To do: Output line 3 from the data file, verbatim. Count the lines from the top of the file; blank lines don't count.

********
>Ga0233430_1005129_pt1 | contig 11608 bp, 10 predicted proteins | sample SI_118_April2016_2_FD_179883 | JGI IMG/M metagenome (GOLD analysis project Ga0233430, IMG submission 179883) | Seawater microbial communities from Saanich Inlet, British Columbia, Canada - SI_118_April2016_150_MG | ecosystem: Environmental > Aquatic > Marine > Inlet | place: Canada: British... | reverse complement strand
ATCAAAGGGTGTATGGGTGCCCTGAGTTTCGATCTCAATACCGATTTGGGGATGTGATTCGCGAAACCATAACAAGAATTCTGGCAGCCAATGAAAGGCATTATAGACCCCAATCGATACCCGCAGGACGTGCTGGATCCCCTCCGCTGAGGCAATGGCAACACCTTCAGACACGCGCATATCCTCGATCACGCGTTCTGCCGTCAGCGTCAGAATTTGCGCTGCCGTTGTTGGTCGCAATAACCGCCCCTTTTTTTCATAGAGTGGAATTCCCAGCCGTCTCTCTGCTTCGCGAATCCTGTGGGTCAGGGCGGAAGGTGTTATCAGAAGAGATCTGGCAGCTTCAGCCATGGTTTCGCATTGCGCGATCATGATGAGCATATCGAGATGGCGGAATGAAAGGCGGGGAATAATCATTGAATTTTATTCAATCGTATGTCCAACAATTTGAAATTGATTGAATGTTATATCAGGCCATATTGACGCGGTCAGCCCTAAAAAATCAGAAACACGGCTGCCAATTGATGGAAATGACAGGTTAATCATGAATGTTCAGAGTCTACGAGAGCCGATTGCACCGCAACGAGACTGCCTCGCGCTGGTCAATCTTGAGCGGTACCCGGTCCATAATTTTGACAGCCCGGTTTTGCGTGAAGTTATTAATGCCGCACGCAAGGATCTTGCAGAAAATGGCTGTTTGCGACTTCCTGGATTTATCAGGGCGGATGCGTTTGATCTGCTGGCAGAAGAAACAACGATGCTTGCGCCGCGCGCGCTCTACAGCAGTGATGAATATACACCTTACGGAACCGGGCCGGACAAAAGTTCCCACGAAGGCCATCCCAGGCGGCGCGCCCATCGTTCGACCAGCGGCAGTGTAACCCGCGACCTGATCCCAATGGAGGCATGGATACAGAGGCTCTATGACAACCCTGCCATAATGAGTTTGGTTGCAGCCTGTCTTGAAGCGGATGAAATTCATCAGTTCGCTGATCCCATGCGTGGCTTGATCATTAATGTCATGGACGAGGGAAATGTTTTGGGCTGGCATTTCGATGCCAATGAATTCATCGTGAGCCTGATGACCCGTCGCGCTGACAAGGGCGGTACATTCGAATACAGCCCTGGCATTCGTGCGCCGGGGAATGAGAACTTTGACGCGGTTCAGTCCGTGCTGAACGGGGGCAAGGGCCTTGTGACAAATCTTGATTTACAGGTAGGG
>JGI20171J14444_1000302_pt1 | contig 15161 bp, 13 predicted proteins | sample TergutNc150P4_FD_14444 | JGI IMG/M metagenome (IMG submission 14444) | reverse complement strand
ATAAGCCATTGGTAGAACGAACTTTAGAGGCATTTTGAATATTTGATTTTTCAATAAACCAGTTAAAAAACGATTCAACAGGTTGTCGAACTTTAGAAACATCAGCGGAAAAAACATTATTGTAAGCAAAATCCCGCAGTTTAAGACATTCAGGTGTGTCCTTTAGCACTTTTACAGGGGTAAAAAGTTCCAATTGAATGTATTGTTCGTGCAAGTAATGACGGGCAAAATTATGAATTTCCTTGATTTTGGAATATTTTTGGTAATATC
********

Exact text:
>JGI20171J14444_1000302_pt1 | contig 15161 bp, 13 predicted proteins | sample TergutNc150P4_FD_14444 | JGI IMG/M metagenome (IMG submission 14444) | reverse complement strand